I’ve never quite got this living alone malarkey down. It always feels like things become untidy, and messy, all by themselves. The washing up was particularly vexing. It seemed to go from just a plate or two – to a stack that nearly shattered to the floor – in very short order. Then there is mold at the bottom of some glasses and I have fruit flies.
I could blame myself. But why do that when I can find someone else? I blame Blue Peter. I watched it even into early adulthood – they had an attractive present. Anyway when cooking they’d always have all these bowls containing the measured ingredients. I cook in the same manner. You see the mess in the kitchen is not my fault!
Naturally I’m not presenting to camera but I find these little bowls are the best way. Otherwise the onions burn while I’m still using a blunt knife to peal and chop a butternut-squash. The other problem is work.
I work at Burger Planet. It’s a living. Writing is my passion. I write most days. So between Burger Planet, writing, and cooking, washing up isn’t exactly top of my agenda. A box set of DVDs is. And so the washing up tends to get forgotten when its a problem and only gets dealt with when it is approaching a catastrophe.
I wish I had someone to do that part for me. Maybe that’s why people form relationships. With someone else we could take it in turns. I cook and my other half washes up and then vis-versa.
On this particular evening I got home a little after six. I’d cooked myself a very excellent curry, watched a dvd, and at nine sat at my computer to write. It went well.
Before I went I looked in at the kitchen. Not good. Definitely not good. There was: a chopping board, a wok, a frying pan, a source pan, six little bowls, two knifes, three spoons, a spatula, two stirrers, two serving spoons, a pair of tongs, a whisk, a side plate, a dinner plate, a bowl, all finished off with splatters of oil on the counter top. Part of me wanted to deal with it right then. A bigger part wanted a good night’s sleep. No prizes for guessing which part won.
My alarm clock made the most annoying sound in the universe. Unless you count a certain singer, who shall remain nameless, that my nephew loves.
I yawned and stumbled my way to the kitchen. I didn’t really need sight to know where the kettle was. I reached for it and carried it to the sink. Dimly I noticed the kitchen was completely clean. Not just stuff put away but the counters wiped down. The bit behind the oven was cleaned too. It was as if I’d stepped into a show room. It was too early in the morning to deal with this. I made my coffee and got ready for work. Leaving the bowl and mug on the side.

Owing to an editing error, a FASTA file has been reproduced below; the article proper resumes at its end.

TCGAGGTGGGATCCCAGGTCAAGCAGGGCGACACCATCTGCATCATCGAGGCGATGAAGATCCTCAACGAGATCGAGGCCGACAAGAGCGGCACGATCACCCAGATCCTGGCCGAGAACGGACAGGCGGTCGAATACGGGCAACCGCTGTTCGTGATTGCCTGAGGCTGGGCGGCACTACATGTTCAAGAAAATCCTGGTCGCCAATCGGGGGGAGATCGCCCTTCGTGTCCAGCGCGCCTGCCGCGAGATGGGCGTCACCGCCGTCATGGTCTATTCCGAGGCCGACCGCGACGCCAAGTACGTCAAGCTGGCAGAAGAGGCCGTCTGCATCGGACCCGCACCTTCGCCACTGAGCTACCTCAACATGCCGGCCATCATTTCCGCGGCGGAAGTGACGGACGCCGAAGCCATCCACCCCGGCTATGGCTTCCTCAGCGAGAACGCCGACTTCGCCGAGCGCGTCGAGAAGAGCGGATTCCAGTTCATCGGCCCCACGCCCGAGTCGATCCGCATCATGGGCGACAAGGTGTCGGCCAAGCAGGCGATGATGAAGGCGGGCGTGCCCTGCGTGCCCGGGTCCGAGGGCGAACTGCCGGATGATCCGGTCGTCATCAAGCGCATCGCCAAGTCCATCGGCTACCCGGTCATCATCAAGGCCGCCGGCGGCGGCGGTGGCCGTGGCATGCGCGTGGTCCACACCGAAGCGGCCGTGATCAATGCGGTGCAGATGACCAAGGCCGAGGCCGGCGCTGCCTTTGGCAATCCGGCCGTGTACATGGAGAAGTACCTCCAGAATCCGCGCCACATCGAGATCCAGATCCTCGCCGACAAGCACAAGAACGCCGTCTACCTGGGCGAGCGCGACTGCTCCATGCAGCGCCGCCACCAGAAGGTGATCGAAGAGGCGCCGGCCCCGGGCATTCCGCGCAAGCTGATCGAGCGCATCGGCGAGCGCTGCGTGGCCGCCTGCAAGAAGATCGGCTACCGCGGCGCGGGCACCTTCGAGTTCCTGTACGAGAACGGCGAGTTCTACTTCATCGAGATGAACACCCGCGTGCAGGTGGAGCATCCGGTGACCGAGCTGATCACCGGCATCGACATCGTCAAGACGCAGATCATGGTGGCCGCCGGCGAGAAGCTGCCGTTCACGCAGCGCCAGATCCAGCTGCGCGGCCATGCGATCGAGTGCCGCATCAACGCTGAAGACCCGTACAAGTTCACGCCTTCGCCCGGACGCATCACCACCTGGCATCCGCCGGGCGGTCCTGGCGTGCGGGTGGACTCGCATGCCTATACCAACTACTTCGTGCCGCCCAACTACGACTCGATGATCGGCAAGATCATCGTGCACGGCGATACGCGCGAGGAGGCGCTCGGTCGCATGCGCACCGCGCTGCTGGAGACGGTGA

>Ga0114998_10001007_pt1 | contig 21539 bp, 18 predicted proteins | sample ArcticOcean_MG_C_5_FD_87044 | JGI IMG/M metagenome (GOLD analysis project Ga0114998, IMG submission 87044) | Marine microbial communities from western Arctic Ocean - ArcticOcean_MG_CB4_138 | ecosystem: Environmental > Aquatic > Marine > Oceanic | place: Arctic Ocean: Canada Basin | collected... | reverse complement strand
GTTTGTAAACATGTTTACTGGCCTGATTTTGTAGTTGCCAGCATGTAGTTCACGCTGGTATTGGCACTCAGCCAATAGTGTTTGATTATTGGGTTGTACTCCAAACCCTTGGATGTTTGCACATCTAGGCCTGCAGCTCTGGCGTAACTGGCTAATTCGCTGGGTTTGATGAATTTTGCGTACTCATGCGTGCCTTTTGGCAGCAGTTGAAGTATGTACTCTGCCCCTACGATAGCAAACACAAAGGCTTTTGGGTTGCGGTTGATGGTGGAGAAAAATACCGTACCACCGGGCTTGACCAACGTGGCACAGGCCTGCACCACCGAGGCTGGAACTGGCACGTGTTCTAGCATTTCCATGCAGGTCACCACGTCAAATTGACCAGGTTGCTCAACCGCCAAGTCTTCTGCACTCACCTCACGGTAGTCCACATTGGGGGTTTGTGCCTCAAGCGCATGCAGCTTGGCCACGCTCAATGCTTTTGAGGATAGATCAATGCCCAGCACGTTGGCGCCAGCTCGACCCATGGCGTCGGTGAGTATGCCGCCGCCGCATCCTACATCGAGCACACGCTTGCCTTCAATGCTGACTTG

Work was like work always was. Customers being mostly nice but occasionally idiotic. Sometimes I can’t find the right button on the till. The costumer invariably jokes that it must be free – seemingly thinking they’re so hilarious and original. What they actually are differs in two important respects.
Tonight’s dinner was left overs. Washing up would be easy tonight. Except there was no washing up. The mug and bowl, from breakfast, were back in the cupboard.
This was fantastic!
I had no idea what was happening. I also didn’t care. Someone was doing my dishes and they clearly didn’t want any credit for it. I saw no reason to do anything. I’m sure you can see where this is going.
The next day was a day off and I woke late. On the mat by the door was a circular – it was also circular in shape. The company name was Fehetin. Since it wasn’t a takeaway menu it wasn’t of much interest.
Over the next few weeks the washing up started to be done less frequently. That was all right though it was still being done. I continued to get letters from Fehetin – I continued to throw them away.
It was a Thursday when I arrived home to another letter on the mat. It was red. I threw it in the bin with the other Fehetin letters. I noticed that the colours had been changing: light purple, dark purple, dark blue, light blue, dark green, light green, yellow, dark yellow, orange, and red. Strange I thought.
That night I had a strange dream. Which I don’t remember now because of the sight that met my eyes when I woke up. It was still the middle of the night and hovering in front of my was a fairy.
Now I know what you’re thinking. You’re imagining an ethereal being with a beautiful sweet voice. Nope. This fairy was a little chubby. He had a shaved head with tattoos across it. He wore a baldric over black camouflage. When he spoke it was with a voice like sandpaper. ‘I am a representative of Fehetin and am here to collect what you owe us for services rendered.’